The aim of the study was to compare myocellular damage, metabolic stress, and inflammatory responses as well as circulating sodium (Na+ ) and potassium (K+ ) between a single sprint swimming and running training. Eighteen subjects regularly involved in swimming and running training for at least 2 years were recruited. The subjects performed 8 × 30 seconds "all out" exercise on different days either by running or by swimming in a random order. Blood was collected before each training session, after the cessation of exercise (post) and after 2 hours of rest (2 hours). We then analyzed tumor necrosis factor alpha (TNF-α), interleukin 10 (IL-10), interleukin 6 (IL-6), cortisol, creatine kinase MB isoform (CK-MB), lactate dehydrogenase (LDH), K+ , and Na+ . Neither TNF-α nor IL-10 differed between swimming and running. Most of the subjects showed a non-statistically significant increase of LDH and CK-MB after swimming. On the other hand, IL-6 (P < .05) and cortisol (P < .05) were significantly lower after 2 hours of swimming than after running. In addition, post-exercise K+ was significantly lower (P < .001) for swimming than for running. Our results provide evidence of similar inflammatory responses between exercise modes but lower metabolic stress in response to swimming than in response to running.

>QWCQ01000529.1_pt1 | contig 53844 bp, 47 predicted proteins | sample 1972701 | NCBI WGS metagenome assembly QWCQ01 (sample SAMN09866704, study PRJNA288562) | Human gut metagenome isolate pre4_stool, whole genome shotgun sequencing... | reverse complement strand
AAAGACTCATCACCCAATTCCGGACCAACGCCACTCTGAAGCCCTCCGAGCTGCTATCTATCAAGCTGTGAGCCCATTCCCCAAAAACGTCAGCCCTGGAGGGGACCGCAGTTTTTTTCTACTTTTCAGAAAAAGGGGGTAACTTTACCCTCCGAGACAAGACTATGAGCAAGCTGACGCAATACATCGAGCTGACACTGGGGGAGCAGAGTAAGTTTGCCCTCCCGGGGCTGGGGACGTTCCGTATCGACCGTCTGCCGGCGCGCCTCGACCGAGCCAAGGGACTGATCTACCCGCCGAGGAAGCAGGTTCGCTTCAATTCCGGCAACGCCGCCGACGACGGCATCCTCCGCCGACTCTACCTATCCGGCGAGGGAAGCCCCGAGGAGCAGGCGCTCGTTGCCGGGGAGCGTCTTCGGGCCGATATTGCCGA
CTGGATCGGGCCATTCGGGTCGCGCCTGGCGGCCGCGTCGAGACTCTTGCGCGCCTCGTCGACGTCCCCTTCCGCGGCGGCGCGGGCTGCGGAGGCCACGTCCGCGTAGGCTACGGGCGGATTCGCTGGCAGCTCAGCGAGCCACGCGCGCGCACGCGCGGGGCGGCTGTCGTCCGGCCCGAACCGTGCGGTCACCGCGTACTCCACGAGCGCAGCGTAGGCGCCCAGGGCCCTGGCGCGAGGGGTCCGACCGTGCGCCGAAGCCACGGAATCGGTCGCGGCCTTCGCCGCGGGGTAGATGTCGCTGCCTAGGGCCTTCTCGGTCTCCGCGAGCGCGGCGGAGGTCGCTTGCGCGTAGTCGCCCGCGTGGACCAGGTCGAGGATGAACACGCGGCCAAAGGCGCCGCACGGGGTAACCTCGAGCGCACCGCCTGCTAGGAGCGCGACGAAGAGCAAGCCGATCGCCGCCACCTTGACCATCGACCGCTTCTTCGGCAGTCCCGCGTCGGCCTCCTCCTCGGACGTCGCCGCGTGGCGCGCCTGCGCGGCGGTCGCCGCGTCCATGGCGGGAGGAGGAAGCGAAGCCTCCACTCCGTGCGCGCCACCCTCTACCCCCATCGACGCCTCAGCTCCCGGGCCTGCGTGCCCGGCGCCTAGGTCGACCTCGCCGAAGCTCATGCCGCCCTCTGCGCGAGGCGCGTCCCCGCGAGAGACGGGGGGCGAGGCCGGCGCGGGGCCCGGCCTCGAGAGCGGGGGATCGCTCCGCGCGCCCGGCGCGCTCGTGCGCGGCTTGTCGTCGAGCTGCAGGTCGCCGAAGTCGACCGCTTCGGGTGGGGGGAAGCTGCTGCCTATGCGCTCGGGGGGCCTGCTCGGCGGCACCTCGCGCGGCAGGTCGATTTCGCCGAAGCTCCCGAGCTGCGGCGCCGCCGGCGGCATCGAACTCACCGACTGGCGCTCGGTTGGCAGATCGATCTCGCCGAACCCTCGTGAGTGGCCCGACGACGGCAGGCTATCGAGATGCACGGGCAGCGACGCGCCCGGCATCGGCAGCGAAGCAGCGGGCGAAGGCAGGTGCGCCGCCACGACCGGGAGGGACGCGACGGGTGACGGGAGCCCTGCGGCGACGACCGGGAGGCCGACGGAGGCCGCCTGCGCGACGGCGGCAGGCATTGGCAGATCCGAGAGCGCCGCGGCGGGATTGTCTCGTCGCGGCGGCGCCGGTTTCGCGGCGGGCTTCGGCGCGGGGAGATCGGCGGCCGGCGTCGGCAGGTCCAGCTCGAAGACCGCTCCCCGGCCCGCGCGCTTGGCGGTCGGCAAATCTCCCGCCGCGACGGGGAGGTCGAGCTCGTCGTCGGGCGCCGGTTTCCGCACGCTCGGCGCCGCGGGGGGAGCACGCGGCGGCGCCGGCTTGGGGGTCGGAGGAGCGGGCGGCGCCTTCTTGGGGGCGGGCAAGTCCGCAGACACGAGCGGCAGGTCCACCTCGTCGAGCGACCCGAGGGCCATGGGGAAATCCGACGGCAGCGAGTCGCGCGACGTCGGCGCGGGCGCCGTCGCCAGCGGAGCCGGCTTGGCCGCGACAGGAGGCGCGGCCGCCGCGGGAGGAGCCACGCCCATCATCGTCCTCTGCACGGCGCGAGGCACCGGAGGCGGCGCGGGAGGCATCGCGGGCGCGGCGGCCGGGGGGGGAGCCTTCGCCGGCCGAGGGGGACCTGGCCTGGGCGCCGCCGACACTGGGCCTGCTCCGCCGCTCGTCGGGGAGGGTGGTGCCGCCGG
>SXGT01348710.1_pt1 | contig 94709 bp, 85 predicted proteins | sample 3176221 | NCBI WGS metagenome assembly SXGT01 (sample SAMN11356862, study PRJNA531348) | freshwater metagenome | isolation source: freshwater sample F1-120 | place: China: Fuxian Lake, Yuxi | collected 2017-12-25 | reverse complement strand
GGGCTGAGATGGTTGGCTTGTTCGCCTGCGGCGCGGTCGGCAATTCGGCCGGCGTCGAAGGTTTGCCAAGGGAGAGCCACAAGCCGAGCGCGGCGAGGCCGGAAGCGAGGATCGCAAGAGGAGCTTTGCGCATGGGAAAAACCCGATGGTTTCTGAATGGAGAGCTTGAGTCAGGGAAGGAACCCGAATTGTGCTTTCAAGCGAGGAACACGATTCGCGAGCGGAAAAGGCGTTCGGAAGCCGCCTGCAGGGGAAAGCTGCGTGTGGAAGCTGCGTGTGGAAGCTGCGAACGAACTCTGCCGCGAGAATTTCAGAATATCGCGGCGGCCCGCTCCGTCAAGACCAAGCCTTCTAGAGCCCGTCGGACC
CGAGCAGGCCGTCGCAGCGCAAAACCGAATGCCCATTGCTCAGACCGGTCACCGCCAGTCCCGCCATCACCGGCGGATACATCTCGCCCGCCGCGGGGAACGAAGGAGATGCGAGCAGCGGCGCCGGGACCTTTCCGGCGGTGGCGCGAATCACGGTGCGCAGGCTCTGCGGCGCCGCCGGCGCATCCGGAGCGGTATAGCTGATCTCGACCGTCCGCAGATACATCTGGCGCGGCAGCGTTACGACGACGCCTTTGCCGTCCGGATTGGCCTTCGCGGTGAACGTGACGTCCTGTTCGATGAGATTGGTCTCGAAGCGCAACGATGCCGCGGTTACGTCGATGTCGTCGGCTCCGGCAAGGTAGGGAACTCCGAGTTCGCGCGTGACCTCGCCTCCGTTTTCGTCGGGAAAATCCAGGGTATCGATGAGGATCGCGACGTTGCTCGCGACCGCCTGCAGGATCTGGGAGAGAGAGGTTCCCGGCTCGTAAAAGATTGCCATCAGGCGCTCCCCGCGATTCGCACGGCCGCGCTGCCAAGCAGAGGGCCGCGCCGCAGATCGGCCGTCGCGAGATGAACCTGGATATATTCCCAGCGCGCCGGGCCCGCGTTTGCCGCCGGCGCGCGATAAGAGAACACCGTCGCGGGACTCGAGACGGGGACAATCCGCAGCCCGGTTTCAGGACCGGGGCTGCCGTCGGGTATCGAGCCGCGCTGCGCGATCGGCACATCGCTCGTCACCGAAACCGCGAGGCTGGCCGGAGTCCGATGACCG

Keywords: cortisol; exercise; interleukin 6; lactate dehydrogenase.
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